Achieving Mental Sovereignty through Decolonizing the Black Mind


“But what men these blacks are! How they fight and how they die! One has to make war against them to know their reckless courage in braving danger… I have seen a solid column, torn by grape-shot from four pieces of cannon, advance without making a retrograde step. The more they fell, the greater seemed to be the courage of the rest.”

-Randall Robinson quoting Lemonier-Delafosse in his “An Unbroken Agony: Haiti, from Revolution to the Kidnapping of a President.” (p11). Delafosse was speaking of the Haitian Revolutionaries, mostly recently captured Africans who had not yet forgotten their African ways. I like Robinson’s quote because it reminds us what formidable soldiers we are when we know who we are.

“The new tactic consists in trying to direct [the powerful decolonizing drive], channel it toward nonsocialistic forms, of the so-called Western type. If this goal were to be reached, the former colonial powers and the United States might stop worrying. Black Africa would be… South-Americanized. It would be made up of a proliferation of little dictator-ridden countries without organic ties one to another, ephemeral, afflicted with chronic weakness, governed by terror with the help of outsized police forces, but under economic domination by foreign countries, pulling strings through the mere presence of an embassy. This was the case in Guatemala, where a foreign business firm, the United Fruit Company (U.S), overthrew the local government and replaced it with another more amenable to the company’s aims, working in conjunction with the American embassy (and, as we now know, the CIA), thus proving the emptiness of the so-called independence of such a state.”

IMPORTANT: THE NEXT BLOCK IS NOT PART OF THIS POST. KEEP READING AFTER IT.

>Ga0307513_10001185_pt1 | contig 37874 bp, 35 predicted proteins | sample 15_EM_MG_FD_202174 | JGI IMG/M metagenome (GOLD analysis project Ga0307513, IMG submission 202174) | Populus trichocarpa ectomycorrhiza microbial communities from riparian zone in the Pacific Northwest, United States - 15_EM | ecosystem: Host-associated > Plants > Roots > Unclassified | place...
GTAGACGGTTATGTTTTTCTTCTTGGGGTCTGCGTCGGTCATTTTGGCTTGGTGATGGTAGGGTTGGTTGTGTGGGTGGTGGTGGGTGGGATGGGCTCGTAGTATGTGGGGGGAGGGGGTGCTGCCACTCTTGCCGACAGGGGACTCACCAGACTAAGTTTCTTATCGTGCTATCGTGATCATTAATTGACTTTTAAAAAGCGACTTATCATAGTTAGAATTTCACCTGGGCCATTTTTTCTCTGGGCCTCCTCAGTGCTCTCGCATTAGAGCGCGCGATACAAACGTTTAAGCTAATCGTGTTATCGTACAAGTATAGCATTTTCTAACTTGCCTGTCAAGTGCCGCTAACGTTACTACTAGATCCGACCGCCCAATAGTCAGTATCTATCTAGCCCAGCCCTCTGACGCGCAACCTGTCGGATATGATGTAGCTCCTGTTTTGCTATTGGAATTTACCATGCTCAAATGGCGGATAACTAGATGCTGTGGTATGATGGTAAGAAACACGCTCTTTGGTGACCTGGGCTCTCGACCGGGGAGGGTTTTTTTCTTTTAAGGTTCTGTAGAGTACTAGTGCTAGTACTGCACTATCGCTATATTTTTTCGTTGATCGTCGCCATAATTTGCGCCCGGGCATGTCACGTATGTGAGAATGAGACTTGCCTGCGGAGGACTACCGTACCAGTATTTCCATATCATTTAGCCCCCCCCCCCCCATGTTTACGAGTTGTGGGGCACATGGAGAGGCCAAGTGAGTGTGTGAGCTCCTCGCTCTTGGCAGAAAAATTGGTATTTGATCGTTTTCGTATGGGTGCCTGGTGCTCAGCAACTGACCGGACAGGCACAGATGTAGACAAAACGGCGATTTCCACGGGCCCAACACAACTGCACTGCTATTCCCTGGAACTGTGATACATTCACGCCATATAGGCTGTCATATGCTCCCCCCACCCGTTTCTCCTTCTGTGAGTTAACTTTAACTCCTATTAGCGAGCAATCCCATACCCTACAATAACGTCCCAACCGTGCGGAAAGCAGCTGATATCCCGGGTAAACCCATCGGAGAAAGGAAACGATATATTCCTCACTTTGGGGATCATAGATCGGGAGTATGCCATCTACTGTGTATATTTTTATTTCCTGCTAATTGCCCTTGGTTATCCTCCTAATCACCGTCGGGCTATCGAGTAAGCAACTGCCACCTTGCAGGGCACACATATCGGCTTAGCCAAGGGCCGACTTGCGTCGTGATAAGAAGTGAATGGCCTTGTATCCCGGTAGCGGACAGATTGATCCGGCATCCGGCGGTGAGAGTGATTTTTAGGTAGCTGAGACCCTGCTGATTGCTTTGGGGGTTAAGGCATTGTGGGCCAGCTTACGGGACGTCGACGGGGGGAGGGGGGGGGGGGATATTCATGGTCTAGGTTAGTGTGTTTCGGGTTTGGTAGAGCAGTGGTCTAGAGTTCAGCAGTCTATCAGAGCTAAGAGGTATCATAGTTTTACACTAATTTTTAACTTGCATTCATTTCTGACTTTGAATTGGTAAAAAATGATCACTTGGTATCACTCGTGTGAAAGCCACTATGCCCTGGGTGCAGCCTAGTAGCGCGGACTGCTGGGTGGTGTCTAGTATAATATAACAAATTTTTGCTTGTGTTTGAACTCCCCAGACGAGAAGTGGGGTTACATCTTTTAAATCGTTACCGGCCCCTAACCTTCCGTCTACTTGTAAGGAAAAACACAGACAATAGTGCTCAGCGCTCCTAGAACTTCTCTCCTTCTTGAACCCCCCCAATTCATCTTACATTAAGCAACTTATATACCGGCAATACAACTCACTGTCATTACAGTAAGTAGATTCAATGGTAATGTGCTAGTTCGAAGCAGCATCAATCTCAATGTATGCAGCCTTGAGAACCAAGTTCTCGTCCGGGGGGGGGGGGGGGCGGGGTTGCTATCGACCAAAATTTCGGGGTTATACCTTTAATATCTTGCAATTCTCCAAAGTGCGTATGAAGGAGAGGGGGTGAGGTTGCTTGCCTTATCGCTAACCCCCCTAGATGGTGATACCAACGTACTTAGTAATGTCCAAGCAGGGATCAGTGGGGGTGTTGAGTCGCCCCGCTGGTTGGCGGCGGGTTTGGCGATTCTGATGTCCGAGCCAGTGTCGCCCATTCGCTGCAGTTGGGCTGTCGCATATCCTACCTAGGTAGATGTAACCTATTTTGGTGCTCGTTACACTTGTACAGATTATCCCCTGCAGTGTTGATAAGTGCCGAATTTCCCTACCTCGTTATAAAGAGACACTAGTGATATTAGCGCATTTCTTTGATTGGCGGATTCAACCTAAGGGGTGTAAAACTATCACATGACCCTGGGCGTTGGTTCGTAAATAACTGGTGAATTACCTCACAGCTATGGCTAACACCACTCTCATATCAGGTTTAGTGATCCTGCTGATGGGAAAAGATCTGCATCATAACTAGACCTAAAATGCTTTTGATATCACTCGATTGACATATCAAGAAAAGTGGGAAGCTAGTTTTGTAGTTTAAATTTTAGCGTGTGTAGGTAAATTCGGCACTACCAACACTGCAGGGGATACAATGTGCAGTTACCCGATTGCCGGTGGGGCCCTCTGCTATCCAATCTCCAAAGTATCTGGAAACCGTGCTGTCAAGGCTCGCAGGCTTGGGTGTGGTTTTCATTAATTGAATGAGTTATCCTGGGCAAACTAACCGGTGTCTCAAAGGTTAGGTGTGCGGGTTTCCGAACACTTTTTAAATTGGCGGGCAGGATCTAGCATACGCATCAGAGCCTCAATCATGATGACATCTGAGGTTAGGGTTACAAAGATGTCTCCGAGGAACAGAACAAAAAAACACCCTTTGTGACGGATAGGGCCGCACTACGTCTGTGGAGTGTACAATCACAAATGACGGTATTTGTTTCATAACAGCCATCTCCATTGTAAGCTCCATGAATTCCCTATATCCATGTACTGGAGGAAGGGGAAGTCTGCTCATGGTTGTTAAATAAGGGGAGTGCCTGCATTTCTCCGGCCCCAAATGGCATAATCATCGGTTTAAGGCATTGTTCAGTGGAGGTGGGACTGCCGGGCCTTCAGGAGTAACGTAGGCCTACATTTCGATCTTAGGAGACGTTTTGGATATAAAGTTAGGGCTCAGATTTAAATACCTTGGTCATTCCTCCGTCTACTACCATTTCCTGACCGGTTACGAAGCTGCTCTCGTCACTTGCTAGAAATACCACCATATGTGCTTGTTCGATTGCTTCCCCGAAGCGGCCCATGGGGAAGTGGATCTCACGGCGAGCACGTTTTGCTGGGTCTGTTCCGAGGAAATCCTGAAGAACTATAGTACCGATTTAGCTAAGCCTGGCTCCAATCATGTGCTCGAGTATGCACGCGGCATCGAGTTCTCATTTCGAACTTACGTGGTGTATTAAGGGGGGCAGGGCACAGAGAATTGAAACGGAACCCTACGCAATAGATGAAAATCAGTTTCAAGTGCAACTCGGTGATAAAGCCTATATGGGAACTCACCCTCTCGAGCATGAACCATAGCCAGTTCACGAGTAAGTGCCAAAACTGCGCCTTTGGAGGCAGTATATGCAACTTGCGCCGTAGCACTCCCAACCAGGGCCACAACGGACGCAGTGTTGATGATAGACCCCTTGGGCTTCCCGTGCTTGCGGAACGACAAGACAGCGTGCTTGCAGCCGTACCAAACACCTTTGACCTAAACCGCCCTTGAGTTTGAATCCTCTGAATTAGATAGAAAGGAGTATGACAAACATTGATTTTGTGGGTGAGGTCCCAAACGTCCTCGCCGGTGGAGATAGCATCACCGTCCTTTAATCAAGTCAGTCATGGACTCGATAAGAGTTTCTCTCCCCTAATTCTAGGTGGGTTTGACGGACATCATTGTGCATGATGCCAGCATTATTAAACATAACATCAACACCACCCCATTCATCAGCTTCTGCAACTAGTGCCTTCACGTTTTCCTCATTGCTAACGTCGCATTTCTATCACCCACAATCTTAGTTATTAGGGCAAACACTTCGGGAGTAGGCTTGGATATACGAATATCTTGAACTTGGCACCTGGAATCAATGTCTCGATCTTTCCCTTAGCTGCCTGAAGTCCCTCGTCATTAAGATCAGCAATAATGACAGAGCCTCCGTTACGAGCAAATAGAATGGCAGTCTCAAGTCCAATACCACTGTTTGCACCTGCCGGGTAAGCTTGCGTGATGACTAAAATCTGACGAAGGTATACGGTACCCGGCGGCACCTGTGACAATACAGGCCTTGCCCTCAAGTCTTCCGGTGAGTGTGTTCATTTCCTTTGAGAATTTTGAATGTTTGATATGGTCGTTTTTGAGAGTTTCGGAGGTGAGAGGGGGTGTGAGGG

-Cheikh Anta Diop in “Black Africa: The Economic and Cultural Basis for a Federated State.” (p15). Originally written in 1960, this quote reminds us of the challenge we face, and rallies us to use our genius to defend ourselves.